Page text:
The state agency charged with setting up certification standards for officers and investigating abuse claims is again putting off the release of 4,500 disciplinary records from over 300 police departments.

The Peace Officer Standards and Training Commission is worried that the data includes redundant or missing names and complaints, with multiple entries for officers who moved from department to department, according to interviews and a Thursday commission meeting.

“We feel it is necessary to conduct a last step of data validation,” Enrique Zuniga, executive director of the commission, said at a Thursday meeting of the group. He said they will allow each police department to “see the records submitted to us and were aggregated and to allow them an opportunity to see them and make any last-minute correction.”

Zuniga also said the commission staff will reach out to departments with records related to terminations and suspensions of police officers in particular.

“In some cases, there are a few instances in which somebody may have been terminated and then later reinstated. And these are the type of records that we are contemplating should be made public,” he said. Zuniga said he does not have an estimate on how many agencies need to fix issues in their complaint submissions.

The release of the data has been delayed on several occasions, according to messages between GBH News and the POST Commission over the past two months. Now the plan is to release the database after the next commission meeting on June 1.

The public release of the database is one of the main accountability measures of the policing reform bill that Gov. Charlie Baker signed into law at the end of 2020, which passed after significant legislative and public debate over police use of force and behavior following the murder of George Floyd.

The database, which is mandated to be made public under that law, will be comprised of information drawn from disciplinary records, including names of former and current police officers who were previously investigated by their departments, what happened, and the outcome of those. It will also include redacted data showing ongoing investigations into current officers. Data was initially going to be included about officers who retired or left their departments following the opening of investigations into their conduct, but Zuniga raised the issue on Thursday of whether the commission should release that information.

“Since we started to get all of those records, there have been a not insignificant number of retirements, or voluntary resignations or people who are no longer with the force,” said Zuniga, adding those officers weren’t terminated.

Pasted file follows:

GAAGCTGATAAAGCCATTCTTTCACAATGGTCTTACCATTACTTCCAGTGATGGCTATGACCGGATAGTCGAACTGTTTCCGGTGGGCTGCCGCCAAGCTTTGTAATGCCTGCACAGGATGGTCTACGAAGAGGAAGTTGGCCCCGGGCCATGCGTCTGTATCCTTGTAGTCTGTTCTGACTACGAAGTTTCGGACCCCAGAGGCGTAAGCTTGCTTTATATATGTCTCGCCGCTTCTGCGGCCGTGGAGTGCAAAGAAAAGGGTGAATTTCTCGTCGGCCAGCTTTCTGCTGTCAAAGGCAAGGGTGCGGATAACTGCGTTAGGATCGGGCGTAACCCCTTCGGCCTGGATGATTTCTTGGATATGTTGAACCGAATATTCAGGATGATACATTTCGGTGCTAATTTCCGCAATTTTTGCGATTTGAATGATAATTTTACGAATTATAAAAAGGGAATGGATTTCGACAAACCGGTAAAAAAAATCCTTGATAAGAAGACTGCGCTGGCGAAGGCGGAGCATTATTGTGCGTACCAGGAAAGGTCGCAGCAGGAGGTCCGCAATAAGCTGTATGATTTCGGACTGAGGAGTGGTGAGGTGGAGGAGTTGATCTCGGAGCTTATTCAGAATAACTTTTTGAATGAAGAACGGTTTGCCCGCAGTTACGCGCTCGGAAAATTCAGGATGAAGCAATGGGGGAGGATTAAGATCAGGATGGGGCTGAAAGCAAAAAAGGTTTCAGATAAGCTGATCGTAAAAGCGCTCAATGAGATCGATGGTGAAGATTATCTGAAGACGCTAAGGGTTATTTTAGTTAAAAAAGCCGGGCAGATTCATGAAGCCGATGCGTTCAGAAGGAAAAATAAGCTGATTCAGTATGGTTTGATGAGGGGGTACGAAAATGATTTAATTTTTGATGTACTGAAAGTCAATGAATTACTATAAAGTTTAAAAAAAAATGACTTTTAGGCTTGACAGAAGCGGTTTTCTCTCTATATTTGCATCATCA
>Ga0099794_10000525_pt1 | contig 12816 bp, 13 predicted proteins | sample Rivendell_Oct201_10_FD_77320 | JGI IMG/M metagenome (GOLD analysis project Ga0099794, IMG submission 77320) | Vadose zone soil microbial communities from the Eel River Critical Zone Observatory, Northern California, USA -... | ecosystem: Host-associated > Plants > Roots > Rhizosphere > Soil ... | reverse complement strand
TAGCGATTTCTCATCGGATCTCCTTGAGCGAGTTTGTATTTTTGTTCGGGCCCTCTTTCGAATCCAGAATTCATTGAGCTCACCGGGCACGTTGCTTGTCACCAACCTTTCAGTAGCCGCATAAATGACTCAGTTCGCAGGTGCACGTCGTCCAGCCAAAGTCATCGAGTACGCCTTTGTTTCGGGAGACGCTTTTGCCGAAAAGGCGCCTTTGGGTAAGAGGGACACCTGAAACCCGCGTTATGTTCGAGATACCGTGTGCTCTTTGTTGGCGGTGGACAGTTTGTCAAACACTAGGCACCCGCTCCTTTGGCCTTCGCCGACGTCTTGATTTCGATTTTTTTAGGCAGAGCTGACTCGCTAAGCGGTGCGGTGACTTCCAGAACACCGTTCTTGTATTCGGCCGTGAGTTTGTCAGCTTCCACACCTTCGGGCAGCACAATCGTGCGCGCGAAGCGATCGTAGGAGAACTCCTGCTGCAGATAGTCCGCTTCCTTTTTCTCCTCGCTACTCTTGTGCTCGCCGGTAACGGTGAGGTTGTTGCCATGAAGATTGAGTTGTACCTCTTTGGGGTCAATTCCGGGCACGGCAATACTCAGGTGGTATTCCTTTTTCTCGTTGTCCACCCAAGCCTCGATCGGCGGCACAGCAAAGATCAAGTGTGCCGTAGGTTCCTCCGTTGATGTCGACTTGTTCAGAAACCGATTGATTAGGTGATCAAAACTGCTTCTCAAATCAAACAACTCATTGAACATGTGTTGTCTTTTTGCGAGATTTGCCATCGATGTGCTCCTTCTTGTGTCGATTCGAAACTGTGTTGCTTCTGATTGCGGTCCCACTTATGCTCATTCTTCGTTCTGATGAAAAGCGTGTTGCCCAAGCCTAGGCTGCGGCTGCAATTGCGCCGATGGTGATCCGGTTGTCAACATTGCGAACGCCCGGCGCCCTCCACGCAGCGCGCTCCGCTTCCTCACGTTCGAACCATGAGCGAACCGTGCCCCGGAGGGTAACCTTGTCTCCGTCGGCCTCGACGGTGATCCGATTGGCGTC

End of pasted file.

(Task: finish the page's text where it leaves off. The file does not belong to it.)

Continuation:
“This becomes really a question as to whether a retired officer should have their past disciplinary record out in the public,” he said.

Besides the data holdup, the POST Commission is also fighting a legal challenge from police unions who want to do away with parts of a questionnaire that's required for officer recertification.

On Thursday, the commission members entered a private executive session after the public meeting of 150-plus participants. They discussed the ongoing lawsuit brought by several law enforcement unions last month in Suffolk Superior Court over the inner workings of the commission.

The unions said the complaint demonstrates how the “ POST Commission created subcommittees that have illegally performed their work in total secrecy — without any notice to the public and without any public involvement or observation.” The Commission denies this.

Plaintiffs allege the commission members violated meeting law in those gatherings to create policies that will influence officers.

Less than an hour after the commission meeting, a hearing over the matter was held before Superior Court Judge Robert Ullmann. The police unions are seeking an injunction to stop the Commission from asking four questions in the required survey, which was due on May 13.

The questions the unions object to — partly on free speech grounds — ask officers about their tax payments, social media posts that might be perceived as biased, organizations they belong to and anything that might hinder their fitness to be an officer.

Ullmann didn’t issue an injunction decision, and said another judge may take up the decision in June. He laid out the bar unions have to meet, saying that “irreparable harm” to officers has to be proven.

“I haven't heard that there has been any actual — or as far as I know, no police officer or peace officer at this point has been harmed in any way by the failure to submit a completed application,” he said.